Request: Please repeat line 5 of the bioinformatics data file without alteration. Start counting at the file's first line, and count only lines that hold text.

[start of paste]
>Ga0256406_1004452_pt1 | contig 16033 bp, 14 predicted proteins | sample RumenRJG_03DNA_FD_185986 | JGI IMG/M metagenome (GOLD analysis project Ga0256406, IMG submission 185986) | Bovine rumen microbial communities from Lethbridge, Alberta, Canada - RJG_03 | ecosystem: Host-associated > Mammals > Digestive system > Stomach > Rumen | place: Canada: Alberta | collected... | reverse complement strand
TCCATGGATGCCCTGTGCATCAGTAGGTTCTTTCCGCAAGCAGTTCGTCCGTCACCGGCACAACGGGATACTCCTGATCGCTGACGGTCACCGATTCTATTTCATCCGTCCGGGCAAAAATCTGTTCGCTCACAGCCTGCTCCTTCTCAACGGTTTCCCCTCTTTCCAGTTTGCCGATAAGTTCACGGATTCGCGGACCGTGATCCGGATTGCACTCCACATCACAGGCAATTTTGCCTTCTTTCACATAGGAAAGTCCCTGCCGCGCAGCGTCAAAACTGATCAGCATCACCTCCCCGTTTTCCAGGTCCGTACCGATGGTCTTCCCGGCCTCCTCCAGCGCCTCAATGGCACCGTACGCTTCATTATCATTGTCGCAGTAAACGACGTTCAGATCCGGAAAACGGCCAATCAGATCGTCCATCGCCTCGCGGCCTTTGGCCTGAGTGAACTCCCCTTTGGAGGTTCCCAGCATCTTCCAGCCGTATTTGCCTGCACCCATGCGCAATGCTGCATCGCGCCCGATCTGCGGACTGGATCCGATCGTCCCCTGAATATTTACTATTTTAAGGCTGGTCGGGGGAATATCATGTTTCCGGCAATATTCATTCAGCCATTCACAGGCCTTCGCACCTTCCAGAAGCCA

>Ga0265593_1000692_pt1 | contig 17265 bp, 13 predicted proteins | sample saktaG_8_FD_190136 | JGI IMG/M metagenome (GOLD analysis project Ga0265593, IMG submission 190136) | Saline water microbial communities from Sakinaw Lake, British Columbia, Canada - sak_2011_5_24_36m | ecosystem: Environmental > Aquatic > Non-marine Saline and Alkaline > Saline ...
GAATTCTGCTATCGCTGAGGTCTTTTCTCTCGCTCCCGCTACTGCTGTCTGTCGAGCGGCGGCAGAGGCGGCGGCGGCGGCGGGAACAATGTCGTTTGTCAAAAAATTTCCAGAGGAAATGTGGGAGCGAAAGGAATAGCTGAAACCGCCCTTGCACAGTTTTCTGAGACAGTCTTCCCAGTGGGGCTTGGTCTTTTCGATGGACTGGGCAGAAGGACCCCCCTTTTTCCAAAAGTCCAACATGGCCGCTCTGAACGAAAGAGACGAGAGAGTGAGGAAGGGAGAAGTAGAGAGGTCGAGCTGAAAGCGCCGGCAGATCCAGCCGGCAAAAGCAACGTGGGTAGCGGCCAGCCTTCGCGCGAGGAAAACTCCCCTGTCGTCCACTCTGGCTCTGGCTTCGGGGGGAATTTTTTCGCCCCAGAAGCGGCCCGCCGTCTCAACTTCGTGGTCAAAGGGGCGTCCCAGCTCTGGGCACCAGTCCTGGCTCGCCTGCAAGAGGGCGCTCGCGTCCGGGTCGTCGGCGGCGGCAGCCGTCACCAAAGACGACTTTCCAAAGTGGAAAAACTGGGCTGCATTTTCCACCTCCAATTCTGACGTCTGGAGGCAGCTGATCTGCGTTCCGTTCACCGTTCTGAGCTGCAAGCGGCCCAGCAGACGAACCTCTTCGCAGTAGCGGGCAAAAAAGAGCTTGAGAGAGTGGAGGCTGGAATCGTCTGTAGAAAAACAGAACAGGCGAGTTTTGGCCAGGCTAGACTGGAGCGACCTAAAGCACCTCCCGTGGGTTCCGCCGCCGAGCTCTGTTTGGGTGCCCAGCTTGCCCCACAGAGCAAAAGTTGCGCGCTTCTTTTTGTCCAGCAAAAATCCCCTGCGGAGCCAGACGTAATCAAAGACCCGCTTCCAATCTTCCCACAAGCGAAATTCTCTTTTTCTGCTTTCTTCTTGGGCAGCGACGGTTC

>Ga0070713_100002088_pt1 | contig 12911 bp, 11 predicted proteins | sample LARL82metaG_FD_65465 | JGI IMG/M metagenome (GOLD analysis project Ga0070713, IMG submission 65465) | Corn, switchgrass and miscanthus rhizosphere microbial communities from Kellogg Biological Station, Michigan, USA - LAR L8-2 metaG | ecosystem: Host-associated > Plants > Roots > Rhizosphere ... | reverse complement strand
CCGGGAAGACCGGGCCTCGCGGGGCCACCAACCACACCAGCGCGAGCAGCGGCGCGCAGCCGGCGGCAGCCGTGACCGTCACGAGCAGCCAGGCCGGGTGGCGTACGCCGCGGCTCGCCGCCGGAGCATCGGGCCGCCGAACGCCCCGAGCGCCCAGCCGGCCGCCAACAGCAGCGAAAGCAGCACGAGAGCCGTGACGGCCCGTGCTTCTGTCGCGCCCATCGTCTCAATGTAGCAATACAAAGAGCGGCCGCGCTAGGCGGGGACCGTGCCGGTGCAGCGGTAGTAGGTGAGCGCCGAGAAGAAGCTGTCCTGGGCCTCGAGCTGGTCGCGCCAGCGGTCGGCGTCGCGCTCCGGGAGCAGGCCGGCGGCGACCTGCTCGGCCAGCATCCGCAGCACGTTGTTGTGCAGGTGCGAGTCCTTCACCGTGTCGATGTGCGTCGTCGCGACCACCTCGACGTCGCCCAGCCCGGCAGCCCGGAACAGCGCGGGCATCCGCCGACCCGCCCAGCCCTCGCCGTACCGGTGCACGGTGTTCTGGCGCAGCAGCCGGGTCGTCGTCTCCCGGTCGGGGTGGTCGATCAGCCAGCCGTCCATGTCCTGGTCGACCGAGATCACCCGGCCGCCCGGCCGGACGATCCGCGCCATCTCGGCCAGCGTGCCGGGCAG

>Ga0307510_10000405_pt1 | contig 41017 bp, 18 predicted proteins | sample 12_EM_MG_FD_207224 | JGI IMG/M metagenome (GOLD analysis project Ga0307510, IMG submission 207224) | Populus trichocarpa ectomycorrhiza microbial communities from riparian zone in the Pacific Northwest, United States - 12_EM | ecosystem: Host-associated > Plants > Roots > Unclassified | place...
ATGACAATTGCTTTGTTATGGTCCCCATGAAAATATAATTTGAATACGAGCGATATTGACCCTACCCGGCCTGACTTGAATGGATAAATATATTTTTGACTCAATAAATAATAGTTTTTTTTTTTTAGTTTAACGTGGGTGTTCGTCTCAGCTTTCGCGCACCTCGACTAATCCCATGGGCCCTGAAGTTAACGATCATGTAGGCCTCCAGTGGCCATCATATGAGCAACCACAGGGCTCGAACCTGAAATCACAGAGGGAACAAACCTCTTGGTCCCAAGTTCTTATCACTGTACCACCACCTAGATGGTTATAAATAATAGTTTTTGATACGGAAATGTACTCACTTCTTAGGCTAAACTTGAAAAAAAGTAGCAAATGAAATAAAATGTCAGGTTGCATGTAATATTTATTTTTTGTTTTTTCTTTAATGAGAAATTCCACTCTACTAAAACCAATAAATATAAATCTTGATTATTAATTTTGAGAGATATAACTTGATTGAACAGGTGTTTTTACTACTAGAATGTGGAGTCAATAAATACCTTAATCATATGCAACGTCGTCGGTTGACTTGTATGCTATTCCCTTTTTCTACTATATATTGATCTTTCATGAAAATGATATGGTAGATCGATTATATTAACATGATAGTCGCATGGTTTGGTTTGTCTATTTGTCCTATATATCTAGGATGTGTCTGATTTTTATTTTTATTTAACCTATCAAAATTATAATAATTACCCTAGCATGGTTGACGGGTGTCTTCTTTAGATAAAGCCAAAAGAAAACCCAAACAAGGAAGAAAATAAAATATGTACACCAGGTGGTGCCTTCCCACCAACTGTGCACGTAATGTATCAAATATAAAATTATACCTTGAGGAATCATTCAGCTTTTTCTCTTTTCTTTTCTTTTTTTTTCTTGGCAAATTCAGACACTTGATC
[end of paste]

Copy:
>Ga0070713_100002088_pt1 | contig 12911 bp, 11 predicted proteins | sample LARL82metaG_FD_65465 | JGI IMG/M metagenome (GOLD analysis project Ga0070713, IMG submission 65465) | Corn, switchgrass and miscanthus rhizosphere microbial communities from Kellogg Biological Station, Michigan, USA - LAR L8-2 metaG | ecosystem: Host-associated > Plants > Roots > Rhizosphere ... | reverse complement strand